I will develop and then reflect on two inter-related claims in this chapter. The first is that the sets of concepts that have emerged through research on mathematics knowledge for teaching (MKT), while relatively recent, have nevertheless proliferated. This is not surprising given that as part of educational knowledge, it is part of a horizontal knowledge structure with a relatively weak grammar (Bernstein, Br J Sociol Educ 20(2):157–173, 1999). The second is that a key ‘new’ position producing and produced by this knowledge development is that of mathematics-teacher-educator-researcher working simultaneously as knowledge producer and recontextualiser in the university. A number of questions, about research and practice emerge from the grammar of MKT and the dual, perhaps ambiguous positioning of its agents. This chapter thus offers a story about mathematical knowledge for teaching framed by Steve Lerman’s contributions to the field, and the possibilities evoked for further work.
- Teacher Education
- Mathematics Education
- Mathematics Teacher
- Pedagogic Content Knowledge
- Mathematical Knowledge
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We might suggest that the field [of mathematics education research] exhibits a weak grammar, in that we can see a proliferation of new specialised languages, creating new positions within the field.
(Lerman et al. 2002, p. 37)
… [the] privileged position [of mathematics as a field of knowledge] can be seen to place mathematics education in great danger as the research community feels itself free to pursue “internal” issues of teaching and learning mathematics whilst policy makers put pressure on teachers to perform according to their own pedagogical and curricular demands …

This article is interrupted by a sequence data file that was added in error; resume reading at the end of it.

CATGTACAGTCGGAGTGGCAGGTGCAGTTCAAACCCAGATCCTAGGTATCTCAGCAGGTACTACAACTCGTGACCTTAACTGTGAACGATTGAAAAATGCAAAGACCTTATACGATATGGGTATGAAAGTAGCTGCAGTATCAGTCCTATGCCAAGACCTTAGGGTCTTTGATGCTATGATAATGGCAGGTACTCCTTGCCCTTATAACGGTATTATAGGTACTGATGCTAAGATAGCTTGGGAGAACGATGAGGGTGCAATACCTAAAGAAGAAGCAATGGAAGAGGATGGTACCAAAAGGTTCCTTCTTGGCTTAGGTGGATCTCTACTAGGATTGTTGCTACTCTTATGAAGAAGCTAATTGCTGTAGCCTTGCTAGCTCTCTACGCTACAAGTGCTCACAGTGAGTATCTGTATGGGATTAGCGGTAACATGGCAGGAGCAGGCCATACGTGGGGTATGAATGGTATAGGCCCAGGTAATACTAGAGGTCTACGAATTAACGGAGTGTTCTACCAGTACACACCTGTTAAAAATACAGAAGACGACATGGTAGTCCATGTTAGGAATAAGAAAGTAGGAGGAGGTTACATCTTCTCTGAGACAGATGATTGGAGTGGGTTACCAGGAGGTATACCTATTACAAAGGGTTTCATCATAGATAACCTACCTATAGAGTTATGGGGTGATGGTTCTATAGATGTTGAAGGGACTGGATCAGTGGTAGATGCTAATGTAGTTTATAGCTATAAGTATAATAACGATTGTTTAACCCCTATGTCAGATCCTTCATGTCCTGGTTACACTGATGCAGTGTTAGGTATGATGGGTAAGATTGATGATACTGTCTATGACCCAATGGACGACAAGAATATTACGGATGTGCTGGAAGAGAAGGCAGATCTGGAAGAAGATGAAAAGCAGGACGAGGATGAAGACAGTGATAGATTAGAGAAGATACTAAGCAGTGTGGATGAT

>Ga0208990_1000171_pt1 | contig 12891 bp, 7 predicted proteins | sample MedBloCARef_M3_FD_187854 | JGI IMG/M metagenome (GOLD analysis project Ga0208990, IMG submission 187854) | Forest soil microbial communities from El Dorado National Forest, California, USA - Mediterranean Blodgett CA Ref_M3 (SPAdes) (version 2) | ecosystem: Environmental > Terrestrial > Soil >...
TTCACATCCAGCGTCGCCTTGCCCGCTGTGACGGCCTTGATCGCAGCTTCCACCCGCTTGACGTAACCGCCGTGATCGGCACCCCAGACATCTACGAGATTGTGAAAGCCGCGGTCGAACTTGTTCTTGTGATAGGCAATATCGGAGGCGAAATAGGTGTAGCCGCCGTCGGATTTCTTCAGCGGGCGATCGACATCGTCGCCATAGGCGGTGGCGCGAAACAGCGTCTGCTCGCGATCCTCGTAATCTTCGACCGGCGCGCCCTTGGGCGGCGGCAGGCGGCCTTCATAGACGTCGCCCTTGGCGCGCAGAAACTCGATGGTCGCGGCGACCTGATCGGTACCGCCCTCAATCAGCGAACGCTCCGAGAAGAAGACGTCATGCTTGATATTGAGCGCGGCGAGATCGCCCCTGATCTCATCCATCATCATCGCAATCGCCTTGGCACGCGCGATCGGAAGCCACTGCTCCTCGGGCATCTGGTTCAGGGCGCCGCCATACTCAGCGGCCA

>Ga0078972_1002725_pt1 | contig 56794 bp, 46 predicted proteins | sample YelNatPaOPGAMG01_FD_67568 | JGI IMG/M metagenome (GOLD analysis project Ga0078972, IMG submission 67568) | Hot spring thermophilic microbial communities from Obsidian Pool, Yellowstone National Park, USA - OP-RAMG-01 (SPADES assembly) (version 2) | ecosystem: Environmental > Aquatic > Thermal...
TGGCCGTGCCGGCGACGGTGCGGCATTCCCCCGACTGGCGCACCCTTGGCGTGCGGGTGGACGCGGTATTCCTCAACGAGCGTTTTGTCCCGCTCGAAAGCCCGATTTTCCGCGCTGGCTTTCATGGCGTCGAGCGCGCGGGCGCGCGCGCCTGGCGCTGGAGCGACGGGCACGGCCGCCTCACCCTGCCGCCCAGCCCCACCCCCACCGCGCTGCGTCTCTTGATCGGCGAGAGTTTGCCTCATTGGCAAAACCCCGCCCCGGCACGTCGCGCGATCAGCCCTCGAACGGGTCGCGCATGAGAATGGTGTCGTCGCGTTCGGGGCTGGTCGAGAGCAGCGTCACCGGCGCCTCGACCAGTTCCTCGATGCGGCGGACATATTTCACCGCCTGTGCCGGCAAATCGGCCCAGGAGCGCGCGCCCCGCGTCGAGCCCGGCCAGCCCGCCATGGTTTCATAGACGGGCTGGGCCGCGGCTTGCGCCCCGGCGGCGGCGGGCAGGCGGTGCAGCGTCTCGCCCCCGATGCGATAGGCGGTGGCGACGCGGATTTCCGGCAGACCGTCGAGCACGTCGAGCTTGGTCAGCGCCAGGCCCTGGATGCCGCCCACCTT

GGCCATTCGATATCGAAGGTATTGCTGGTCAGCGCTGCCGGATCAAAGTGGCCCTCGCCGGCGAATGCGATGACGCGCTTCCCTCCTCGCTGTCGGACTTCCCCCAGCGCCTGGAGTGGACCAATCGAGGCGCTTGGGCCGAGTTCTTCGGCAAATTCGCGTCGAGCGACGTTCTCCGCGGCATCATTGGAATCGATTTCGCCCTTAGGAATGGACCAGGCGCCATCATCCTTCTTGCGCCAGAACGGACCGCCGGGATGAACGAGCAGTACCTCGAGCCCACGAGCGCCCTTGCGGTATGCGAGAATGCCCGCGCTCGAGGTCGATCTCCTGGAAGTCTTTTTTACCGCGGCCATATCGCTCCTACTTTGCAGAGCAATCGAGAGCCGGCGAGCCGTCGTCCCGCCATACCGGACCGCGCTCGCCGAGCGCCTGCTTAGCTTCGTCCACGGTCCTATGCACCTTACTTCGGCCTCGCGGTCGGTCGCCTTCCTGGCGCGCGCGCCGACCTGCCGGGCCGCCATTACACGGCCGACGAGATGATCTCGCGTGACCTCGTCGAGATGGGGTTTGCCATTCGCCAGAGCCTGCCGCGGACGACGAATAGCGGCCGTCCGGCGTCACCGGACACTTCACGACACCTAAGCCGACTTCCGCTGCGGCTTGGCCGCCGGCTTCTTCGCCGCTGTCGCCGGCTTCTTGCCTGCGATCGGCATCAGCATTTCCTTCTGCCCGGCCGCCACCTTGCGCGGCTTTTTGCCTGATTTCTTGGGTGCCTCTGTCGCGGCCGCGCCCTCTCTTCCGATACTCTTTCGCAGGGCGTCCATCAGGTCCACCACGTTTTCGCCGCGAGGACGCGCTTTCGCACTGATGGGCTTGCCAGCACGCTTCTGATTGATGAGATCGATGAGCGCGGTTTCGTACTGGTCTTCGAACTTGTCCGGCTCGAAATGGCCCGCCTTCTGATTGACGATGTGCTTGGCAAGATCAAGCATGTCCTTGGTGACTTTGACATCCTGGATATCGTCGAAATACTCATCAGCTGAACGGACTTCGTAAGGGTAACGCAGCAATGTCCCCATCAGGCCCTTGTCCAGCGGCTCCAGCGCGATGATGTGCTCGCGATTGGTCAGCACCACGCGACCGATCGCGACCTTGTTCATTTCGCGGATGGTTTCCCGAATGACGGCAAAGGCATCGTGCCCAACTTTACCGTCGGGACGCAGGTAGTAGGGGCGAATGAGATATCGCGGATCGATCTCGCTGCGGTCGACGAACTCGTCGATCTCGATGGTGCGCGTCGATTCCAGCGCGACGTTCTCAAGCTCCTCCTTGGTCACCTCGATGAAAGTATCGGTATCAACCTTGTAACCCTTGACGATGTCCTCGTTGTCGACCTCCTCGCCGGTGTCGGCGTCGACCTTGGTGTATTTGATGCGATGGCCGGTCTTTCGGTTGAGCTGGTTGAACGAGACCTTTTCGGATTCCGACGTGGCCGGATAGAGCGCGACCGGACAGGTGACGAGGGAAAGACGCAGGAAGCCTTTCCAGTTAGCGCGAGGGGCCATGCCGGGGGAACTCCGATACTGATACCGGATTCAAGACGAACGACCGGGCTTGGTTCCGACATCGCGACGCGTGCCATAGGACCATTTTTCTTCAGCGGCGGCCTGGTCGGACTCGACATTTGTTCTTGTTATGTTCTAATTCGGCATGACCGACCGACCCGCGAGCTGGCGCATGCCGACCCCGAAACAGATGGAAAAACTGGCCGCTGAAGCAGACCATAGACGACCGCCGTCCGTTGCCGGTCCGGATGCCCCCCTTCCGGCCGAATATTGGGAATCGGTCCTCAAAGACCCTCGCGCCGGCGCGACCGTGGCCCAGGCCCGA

(Lerman 2014, p. 13)
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This paper forms part of the work of the Wits Maths Connect Project at the University of the Witwatersrand, supported by the FirstRand Foundation Mathematics Education Chairs Initiative of the First Rand Foundation the Department of Science and Technology and the National Research Foundation (NRF). Any opinion, findings and conclusions or recommendations expressed in this material are those of the author(s) and do not necessarily reflect the views of the FRF, DST, or NRF.
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Adler, J. (2015). Turning Mathematical Knowledge for Teaching Social. In: Gates, P., Jorgensen (Zevenbergen), R. (eds) Shifts in the Field of Mathematics Education. Springer, Singapore. https://doi.org/10.1007/978-981-287-179-4_10
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